Racial Harassment: EEOC Files Many More Cases
Just four days ago – only four days ago! – I posted that “It was just last month – August – that I posted my most recent article about the use of the N-word and nooses in the workplace.”
Well – in the last four days three more such cases have been filed by the EEOC!
These cases are coming so quickly that I cannot keep up – and all around the country.
I wrote recently in Above the Law that “[i]t seems that racial harassment cases always have the same racial slurs and tropes: either the N-word, a noose, or both. Always. Although KKK hoods are becoming popular these days.”
And I noted that “[i]n only the last few weeks there have been three new EEOC lawsuits and one settlement – each involving, among other things — the N-word, and/or nooses! And in one, a supervisor made a wire noose and threatened to hang the African-American employees!”
Well, in an effort to keep documenting these cases and urging all employers to be vigilant in preventing such workplace (mis)conduct, here are the latest such cases.
First, the EEOC alleged that a foreman at a Missouri contractor
“repeatedly used the slur ‘n—-r’ toward employees and over the company radio. After an African-American employee complained about the harassment, the foreman angrily confronted the employee. Rather than disciplining the harasser, the contractor transferred the employee from his assignment as a backhoe operator to a less desirable job doing pick-and-shovel work in another state,” and then fired him.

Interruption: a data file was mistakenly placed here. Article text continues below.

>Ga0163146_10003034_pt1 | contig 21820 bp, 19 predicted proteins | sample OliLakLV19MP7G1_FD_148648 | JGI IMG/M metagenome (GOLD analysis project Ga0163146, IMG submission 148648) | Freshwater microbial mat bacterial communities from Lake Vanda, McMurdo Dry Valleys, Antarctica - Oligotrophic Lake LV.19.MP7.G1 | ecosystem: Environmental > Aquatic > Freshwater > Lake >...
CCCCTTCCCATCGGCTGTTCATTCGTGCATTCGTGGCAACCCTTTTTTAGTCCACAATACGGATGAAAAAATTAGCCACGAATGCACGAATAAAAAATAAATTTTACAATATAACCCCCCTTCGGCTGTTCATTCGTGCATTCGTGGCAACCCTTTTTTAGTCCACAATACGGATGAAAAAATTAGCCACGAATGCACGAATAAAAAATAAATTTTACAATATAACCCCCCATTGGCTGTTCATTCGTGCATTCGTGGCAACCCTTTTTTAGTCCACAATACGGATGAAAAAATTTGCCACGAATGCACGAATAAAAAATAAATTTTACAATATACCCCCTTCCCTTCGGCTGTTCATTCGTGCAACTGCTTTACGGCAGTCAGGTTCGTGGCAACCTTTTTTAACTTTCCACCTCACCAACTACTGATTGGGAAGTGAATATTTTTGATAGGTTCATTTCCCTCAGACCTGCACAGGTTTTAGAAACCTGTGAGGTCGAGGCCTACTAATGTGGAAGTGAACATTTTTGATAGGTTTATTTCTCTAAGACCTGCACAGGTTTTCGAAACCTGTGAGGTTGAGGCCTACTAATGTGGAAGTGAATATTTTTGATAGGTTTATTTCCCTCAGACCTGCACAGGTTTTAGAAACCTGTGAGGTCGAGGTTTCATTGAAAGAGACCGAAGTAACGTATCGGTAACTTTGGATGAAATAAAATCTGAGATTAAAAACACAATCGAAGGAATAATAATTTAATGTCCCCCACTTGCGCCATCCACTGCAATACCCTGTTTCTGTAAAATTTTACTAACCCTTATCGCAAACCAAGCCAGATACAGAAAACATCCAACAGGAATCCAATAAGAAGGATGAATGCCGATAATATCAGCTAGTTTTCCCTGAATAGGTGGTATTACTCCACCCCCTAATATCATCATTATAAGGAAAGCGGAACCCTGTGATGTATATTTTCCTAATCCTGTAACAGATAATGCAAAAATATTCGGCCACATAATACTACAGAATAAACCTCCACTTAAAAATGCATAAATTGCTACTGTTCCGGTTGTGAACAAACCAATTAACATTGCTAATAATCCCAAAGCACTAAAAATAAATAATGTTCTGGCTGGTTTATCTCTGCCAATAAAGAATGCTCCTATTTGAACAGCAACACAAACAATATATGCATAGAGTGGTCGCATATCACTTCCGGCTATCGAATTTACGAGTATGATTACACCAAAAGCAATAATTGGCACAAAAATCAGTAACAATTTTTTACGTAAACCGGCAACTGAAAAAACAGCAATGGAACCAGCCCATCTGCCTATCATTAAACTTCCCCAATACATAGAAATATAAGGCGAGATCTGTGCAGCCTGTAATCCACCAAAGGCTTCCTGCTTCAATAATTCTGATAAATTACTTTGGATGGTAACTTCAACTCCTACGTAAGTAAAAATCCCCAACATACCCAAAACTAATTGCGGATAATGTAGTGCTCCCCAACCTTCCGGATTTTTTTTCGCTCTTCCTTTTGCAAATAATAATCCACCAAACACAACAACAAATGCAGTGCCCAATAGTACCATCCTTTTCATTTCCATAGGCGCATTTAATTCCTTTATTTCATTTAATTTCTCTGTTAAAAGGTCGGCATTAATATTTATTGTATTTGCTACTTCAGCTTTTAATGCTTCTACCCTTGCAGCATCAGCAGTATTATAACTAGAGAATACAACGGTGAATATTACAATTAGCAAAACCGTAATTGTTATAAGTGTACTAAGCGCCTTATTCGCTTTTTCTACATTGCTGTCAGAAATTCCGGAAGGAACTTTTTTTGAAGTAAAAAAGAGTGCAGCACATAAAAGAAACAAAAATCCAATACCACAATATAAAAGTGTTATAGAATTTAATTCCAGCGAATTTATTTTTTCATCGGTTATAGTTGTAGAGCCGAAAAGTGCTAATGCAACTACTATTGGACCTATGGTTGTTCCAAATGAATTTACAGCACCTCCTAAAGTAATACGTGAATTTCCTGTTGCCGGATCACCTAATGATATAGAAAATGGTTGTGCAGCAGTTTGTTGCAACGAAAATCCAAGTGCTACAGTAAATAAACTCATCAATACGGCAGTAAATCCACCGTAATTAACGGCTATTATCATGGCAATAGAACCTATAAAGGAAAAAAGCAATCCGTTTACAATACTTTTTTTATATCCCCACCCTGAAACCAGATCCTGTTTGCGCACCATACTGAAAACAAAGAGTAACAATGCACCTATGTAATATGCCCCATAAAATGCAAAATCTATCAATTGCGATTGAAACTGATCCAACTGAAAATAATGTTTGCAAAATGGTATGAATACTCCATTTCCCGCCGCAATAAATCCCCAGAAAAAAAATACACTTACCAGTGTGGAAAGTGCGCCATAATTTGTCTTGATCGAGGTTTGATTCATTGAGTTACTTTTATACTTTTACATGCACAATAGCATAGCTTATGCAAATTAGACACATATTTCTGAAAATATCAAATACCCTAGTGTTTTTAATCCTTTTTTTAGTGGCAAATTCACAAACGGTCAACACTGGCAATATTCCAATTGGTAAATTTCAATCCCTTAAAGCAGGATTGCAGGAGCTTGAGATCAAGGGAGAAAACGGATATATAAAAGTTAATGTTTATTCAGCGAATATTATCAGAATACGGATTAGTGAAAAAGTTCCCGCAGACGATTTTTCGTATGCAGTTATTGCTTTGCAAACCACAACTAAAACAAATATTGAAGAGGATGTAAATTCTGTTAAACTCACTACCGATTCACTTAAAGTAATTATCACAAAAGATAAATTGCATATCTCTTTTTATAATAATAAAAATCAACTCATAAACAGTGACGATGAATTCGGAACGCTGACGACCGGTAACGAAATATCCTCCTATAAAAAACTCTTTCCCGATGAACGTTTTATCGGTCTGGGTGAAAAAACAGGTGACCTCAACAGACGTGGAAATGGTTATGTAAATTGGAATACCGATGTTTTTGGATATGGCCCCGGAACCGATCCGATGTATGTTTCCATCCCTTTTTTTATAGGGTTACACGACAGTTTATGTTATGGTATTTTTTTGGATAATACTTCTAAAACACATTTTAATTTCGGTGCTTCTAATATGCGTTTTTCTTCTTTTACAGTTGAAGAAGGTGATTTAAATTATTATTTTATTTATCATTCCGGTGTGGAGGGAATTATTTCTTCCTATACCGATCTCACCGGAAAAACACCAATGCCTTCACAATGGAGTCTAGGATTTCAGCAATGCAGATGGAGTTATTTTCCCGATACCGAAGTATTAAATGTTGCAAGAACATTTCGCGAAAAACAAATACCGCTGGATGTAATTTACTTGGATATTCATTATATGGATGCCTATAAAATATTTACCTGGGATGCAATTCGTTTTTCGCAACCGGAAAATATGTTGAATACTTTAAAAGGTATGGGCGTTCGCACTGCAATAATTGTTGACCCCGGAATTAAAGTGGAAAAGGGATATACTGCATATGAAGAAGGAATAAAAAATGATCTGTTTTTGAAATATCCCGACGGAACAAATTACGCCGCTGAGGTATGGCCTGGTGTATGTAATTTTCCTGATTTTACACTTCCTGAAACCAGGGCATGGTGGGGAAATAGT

An EEOC official said that “Despite the progress we have seen over the last half century, racial harassment continues to occur in too many American workplaces.”
In a second case, a California forklift services company was sued because its employees allegedly “engaged in constant harassment of Hispanic employees, including the use of derogatory slurs and mocking of employees’ accents.”
Said the EEOC:
“National origin harassment in the workplace can take many different forms, including ethnic slurs and offensive conduct based on an employee’s accent. Such misconduct is harmful and unacceptable. Employers must ensure that employees who violate the company’s anti-harassment policies are held accountable for their actions.”
Finally, the EEOC alleged that a Maryland security services firm “engaged in a pattern or practice of discrimination against Africans based on their national origin.” It was alleged that a project manager “began complaining that there were ‘too many Africans,’ mocking their accents, and declaring that he would reduce the number of Africans on the contract, including by terminating and refusing to hire them.”
The company then allegedly “systematically denied leave to African employees and those perceived to be African; forced them to work on their scheduled days off; subjected them to heightened scrutiny, intimidation, suspension, repeated threats of termination and trumped-up charges of misconduct and poor performance; denied them union representation; and/or terminated them without cause.”
Takeaway: Unfortunately, looks like I will be writing about these cases for a long time. …